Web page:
A Girl Named Faithful Plum by Richard Bernstein
The True Story of a Dancer from China and How She Achieved Her Dream

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In 1977, when Zhongmei Lei was eleven years old, she learned that the prestigious Beijing Dance Academy was having open auditions. She'd already taken dance lessons, but everyone said a poor country girl would never get into the academy, especially without any connections in the Communist Party of the 1970s. But Zhongmei, whose name means Faithful Plum, persisted, even going on a hunger strike, until her parents agreed to allow her to go. She traveled for three   days and two nights to get to Beijing and eventually beat out 60,000 other girls for one of 12 coveted spots. But getting in was easy compared to staying in, as Zhongmei soon learned. Without those all-important connections she was just a little girl on her own, far away from family. But her determination, talent, and sheer force of will were not something the teachers or other students expected, and soon it was apparent that Zhongmei was not to be underestimated.

Zhongmei became a famous dancer, and founded her own dance company, which made its New York debut when she was in just her late 20s.  In A Girl Named Faithful Plum, her husband and renowned journalist, Richard Bernstein, has written a fascinating account of one girl's struggle to go from the remote farmlands of China to the world's stages, and the lengths she went to in order to follow her dream.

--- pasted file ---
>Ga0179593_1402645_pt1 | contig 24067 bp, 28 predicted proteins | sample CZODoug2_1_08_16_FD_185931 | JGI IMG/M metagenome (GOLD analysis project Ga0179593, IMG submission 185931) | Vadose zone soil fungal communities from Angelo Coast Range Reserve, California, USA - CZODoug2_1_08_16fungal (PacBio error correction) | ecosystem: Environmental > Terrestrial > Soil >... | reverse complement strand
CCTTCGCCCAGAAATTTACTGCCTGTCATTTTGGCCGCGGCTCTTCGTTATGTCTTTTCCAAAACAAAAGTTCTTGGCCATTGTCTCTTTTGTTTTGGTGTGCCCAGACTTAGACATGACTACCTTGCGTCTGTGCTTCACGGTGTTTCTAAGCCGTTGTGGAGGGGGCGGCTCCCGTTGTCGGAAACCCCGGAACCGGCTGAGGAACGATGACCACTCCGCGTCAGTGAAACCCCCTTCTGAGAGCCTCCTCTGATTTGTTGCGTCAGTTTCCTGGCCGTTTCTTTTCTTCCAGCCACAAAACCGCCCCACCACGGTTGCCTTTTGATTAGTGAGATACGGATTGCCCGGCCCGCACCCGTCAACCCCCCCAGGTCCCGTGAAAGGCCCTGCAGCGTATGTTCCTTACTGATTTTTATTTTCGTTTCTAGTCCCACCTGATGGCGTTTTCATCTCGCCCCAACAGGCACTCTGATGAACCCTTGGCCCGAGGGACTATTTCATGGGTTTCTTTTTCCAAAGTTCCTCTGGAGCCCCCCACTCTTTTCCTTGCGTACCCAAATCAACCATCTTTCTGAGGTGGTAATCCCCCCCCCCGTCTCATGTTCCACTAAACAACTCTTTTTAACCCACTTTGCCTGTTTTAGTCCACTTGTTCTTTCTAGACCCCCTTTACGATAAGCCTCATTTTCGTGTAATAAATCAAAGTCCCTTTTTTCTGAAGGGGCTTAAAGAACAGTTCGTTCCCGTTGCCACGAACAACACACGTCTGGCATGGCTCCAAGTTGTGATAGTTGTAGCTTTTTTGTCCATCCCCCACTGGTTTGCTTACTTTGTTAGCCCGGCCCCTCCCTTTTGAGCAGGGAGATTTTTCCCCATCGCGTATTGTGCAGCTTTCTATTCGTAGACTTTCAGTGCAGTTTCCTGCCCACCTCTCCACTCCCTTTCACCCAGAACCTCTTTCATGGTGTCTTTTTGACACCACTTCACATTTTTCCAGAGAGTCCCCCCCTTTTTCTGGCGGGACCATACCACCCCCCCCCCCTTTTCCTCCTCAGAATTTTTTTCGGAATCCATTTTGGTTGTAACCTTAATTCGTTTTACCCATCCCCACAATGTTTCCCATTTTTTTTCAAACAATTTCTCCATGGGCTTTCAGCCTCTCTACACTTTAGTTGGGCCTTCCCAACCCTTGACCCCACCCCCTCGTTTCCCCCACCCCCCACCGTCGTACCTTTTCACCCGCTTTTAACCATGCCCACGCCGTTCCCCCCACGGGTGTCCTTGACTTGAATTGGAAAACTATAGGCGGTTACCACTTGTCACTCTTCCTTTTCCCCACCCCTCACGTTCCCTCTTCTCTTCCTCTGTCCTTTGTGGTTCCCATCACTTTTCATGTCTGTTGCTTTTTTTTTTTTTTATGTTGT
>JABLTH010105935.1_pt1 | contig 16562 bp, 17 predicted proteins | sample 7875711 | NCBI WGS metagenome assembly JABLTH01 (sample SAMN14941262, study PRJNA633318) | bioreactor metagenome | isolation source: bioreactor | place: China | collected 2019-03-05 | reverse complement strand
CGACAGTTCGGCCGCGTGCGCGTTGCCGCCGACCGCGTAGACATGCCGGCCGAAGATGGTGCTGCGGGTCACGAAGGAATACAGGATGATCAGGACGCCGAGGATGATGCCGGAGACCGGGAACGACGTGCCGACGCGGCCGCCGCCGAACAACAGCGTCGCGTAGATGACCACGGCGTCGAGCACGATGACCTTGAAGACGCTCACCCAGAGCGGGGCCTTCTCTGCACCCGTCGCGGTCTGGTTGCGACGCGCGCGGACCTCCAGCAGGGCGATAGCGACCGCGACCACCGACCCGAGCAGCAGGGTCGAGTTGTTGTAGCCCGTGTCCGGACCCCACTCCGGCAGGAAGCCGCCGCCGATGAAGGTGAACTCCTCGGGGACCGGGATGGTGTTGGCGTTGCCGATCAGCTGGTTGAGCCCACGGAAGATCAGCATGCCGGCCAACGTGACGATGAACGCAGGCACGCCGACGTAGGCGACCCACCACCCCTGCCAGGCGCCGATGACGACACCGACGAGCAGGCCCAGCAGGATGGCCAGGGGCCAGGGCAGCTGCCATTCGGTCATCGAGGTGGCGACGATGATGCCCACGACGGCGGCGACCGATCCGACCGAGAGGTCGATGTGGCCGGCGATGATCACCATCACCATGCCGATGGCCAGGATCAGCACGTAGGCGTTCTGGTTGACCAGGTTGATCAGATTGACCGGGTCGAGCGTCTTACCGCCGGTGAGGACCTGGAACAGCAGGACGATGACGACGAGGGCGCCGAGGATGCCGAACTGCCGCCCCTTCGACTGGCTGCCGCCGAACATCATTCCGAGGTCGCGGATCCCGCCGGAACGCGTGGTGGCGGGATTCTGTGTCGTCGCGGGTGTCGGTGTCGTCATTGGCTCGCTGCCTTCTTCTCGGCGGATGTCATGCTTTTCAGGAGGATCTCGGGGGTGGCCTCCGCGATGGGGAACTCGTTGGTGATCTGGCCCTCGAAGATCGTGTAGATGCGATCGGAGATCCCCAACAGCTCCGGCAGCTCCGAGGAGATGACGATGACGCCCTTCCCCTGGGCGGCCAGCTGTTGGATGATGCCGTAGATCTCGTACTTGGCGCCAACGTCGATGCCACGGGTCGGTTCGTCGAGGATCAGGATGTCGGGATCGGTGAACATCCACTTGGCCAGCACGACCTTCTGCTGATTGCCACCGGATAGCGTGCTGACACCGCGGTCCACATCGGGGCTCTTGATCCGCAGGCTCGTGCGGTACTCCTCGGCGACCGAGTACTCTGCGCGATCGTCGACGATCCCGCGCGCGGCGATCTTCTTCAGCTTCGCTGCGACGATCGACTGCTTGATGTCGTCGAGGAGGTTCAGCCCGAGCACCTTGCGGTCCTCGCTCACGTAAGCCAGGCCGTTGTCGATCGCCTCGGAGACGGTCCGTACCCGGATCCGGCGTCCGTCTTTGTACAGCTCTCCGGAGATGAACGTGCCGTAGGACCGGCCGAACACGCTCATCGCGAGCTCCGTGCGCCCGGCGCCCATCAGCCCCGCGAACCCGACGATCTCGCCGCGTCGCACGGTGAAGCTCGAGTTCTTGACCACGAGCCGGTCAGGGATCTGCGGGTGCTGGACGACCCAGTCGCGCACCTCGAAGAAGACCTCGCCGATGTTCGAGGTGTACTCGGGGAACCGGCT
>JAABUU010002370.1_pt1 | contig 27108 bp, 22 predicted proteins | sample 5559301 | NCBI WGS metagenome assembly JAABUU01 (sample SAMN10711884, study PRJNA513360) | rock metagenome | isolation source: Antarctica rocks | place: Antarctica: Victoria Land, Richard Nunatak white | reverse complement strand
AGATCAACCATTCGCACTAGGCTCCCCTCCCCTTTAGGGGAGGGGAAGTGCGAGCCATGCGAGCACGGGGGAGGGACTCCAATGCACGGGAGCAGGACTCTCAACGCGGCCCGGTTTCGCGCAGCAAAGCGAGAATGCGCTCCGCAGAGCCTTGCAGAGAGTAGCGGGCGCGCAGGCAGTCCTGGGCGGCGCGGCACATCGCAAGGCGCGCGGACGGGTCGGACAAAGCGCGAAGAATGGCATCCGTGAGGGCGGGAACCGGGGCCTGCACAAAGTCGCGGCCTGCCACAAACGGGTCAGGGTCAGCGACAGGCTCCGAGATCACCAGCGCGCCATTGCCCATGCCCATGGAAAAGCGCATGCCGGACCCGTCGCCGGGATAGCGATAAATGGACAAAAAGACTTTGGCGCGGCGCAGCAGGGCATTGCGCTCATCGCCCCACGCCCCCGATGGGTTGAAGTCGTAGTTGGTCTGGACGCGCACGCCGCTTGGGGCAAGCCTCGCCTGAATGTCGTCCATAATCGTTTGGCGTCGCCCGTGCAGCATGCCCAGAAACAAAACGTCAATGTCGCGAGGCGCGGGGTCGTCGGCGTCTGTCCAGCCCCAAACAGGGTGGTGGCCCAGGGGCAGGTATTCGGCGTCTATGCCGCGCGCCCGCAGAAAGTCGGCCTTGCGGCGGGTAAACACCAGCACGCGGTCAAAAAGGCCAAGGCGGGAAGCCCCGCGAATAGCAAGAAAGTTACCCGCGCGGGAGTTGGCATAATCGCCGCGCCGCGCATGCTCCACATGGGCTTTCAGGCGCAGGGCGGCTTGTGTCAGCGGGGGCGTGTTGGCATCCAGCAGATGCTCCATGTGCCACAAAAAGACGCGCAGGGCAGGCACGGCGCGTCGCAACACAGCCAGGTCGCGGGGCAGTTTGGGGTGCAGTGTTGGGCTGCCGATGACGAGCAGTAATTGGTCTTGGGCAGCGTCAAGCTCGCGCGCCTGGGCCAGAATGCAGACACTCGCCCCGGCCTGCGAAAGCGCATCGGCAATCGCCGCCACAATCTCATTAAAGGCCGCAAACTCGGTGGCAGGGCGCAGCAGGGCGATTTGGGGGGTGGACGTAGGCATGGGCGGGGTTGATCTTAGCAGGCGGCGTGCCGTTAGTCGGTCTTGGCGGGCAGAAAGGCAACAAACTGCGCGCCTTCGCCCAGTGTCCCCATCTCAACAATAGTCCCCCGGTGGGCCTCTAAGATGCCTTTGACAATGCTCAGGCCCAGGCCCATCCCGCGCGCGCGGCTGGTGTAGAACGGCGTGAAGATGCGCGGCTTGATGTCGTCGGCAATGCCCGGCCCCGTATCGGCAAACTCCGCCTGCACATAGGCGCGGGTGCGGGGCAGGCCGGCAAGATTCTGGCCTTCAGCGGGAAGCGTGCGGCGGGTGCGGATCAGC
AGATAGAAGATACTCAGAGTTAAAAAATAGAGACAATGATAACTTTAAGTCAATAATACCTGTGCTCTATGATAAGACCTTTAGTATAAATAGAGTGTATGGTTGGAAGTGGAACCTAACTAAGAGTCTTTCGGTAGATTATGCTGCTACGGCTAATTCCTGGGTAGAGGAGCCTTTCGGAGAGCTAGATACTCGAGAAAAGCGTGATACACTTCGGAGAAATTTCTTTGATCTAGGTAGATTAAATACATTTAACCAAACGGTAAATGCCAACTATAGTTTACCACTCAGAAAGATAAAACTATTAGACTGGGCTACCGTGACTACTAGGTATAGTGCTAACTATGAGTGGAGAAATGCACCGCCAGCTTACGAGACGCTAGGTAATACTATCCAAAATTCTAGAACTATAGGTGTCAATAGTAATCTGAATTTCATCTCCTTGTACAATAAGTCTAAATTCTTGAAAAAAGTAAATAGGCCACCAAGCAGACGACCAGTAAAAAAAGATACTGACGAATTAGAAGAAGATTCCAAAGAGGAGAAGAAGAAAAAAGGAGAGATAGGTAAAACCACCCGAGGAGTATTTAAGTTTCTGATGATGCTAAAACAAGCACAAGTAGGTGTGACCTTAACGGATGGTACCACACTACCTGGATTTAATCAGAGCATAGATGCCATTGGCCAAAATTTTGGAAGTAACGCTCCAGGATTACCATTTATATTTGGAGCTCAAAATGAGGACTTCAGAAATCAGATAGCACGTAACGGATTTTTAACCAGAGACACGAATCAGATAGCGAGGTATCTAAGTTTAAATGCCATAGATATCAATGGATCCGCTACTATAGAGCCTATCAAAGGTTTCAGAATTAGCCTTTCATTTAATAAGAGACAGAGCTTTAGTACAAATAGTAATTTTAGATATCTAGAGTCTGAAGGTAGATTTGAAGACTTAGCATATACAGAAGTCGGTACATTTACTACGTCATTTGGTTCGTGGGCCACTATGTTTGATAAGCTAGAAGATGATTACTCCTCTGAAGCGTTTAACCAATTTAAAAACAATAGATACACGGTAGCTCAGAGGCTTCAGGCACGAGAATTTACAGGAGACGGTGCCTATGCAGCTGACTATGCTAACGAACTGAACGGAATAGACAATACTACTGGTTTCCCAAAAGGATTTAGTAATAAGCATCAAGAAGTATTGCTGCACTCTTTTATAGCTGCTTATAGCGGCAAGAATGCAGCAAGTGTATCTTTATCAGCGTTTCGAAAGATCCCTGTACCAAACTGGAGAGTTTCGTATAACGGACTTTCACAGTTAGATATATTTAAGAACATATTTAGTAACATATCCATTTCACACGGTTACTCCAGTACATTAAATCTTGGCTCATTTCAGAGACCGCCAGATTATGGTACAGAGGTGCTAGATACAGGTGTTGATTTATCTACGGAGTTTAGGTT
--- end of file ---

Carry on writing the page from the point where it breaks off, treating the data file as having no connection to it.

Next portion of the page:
From the Hardcover edition.

About Richard Bernstein

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In twenty years with The New York Times, Richard Bernstein has served as bureau chief at the United Nations and in Paris, as national cultural reporter, and currently as a daily book critic. Before that, he was the Beijing bureau chief for Time magazine. He has written five books, including The Coming Conflict with China (with Ross H. Munro) and, most recently, Ultimate Journey: Retracing the Path of an Ancient Buddhist Monk Who Crossed Asia in Search of Enlightenment. He lives in New York City.Howell Raines is executive editor of The New York Times.
Published September 13, 2011 by Knopf Books for Young Readers. 290 pages
Genres: Biographies & Memoirs, Travel, Children's Books, Literature & Fiction. Fiction

Unrated Critic Reviews for A Girl Named Faithful Plum

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Faithful Plum, or Zhongmei, lives in a remote area of China near Siberia.

Sep 01 2011 | Read Full Review of A Girl Named Faithful Plum: T...

The New York Times

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Zhongmei eventually prevails through sheer will, but we never quite grasp the emotional reasons that Zhongmei feels she must pursue a dance career.

Dec 16 2011 | Read Full Review of A Girl Named Faithful Plum: T...

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